After a tense two-week run-off campaign, Armenians are going back to the polls Wednesday to try and elect a new President. The first round failed to produce a clear winner and brought the opposition into the streets by the thousands claiming vote fraud.
Incumbent President Robert Kocharian fell just short of the simple majority he needed to win the election. His comfortable showing at the polls immediately led to opposition charges of ballot fraud, despite international observers saying they found less evidence of corruption than in Armenia's previous elections.
Mr. Kocharian says Wednesday's poll will be free and fair. Despite his assurances, analysts predict more protests if he wins a second five-year term, as expected.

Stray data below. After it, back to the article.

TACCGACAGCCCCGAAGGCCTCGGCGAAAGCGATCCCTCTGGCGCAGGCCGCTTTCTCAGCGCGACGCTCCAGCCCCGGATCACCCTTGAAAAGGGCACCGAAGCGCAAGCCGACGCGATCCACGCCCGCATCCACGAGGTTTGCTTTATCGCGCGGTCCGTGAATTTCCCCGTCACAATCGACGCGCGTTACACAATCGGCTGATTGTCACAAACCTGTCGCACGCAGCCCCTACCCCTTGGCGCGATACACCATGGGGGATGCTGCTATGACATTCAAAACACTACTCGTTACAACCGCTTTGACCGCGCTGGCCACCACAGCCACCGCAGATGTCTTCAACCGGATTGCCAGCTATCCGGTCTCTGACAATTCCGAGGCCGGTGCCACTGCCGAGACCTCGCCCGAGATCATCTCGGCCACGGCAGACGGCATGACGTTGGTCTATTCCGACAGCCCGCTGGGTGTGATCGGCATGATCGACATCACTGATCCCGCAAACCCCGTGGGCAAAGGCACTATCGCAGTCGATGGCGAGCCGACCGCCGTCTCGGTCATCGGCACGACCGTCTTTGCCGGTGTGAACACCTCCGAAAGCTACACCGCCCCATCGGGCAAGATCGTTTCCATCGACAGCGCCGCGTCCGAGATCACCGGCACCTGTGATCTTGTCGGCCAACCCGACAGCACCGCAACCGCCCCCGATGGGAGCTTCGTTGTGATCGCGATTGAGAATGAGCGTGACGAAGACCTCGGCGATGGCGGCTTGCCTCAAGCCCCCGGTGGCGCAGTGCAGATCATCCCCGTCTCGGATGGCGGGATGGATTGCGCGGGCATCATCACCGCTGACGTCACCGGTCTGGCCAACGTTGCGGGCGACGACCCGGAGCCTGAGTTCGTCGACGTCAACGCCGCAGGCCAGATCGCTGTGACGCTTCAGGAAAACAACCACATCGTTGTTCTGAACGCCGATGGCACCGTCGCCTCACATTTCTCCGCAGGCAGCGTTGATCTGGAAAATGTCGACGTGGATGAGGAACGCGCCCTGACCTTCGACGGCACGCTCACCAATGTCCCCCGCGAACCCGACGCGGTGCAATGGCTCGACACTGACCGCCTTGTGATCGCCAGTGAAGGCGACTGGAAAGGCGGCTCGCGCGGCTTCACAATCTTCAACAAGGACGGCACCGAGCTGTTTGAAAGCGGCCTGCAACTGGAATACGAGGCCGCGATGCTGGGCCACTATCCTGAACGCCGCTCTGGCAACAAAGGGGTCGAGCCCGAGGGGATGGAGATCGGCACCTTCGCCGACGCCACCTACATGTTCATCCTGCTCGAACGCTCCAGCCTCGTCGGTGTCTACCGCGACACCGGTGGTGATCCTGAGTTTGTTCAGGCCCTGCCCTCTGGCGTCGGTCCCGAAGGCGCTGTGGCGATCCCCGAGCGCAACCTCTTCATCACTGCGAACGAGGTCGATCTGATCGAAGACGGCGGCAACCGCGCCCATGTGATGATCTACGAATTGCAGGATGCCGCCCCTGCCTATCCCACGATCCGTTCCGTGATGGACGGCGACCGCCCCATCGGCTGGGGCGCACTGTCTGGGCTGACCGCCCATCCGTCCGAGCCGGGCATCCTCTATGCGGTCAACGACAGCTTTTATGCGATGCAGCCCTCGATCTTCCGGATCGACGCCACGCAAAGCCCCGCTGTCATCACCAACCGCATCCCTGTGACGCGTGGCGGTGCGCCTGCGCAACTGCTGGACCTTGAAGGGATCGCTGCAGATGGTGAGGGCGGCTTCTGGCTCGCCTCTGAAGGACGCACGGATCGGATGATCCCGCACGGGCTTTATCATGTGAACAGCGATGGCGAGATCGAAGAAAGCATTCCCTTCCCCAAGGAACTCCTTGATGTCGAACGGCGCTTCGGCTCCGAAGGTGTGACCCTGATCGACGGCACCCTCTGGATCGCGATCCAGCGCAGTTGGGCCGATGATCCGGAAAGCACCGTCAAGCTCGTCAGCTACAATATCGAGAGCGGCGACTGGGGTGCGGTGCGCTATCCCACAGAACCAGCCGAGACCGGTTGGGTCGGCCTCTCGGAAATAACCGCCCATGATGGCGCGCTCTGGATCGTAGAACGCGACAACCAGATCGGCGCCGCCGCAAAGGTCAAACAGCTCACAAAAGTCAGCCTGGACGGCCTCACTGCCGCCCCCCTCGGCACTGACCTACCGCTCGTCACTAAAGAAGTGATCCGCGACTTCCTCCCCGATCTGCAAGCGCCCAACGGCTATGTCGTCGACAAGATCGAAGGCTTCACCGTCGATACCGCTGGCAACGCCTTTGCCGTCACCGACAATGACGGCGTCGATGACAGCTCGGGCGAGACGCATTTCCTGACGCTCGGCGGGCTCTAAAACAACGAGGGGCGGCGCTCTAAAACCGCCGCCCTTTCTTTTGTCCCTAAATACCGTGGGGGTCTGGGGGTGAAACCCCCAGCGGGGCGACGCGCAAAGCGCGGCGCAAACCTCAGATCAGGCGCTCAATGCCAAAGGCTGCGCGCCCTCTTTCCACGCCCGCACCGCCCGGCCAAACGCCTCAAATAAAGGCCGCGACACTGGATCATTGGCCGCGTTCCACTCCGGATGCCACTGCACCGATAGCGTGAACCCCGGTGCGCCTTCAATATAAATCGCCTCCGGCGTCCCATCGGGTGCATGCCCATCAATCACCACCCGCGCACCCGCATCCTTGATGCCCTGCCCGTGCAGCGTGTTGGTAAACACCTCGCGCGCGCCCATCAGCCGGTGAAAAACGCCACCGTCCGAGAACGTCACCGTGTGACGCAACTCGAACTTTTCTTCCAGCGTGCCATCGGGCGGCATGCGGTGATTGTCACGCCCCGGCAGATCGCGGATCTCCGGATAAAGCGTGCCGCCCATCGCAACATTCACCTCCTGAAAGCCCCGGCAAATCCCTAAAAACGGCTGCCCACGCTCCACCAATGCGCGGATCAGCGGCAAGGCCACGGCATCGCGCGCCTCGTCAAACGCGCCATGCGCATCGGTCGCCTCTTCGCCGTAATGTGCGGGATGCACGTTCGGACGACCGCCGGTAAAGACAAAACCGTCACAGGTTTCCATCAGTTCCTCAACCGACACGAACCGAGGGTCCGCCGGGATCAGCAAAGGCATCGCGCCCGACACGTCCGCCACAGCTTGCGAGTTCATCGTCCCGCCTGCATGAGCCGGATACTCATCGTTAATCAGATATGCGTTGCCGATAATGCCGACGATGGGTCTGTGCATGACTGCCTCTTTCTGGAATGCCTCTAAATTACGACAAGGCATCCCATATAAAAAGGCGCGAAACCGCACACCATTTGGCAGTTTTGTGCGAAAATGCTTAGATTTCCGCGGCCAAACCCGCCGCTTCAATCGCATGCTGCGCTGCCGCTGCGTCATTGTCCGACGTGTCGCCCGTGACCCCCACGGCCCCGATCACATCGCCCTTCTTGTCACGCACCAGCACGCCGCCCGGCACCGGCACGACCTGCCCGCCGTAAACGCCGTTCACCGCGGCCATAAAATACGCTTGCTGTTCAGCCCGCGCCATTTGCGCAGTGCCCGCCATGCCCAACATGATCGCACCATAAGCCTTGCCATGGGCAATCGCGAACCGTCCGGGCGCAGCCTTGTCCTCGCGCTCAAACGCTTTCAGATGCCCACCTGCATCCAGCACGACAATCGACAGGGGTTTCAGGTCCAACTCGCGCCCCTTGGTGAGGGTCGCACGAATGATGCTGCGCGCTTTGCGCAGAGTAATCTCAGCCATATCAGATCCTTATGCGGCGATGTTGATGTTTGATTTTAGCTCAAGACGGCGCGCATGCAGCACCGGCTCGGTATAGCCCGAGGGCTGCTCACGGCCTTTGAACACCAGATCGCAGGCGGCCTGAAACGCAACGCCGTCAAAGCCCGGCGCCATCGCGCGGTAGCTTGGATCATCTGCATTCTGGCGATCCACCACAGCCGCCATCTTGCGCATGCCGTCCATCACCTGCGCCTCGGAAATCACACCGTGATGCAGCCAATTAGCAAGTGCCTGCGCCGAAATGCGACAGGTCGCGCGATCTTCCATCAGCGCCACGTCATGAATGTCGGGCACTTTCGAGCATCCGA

President Kocharian has warned the opposition not to compromise security in the Caucasus republic. But the opposition is already calling for more protest rallies Thursday.
Mr. Kocharian's key challenger in the run-off is People's Party leader, Stepan Demirchian. Both candidates say they favor reform and resolving the 14-year conflict with Azerbaijan over the disputed enclave of Nagorno-Karabakh.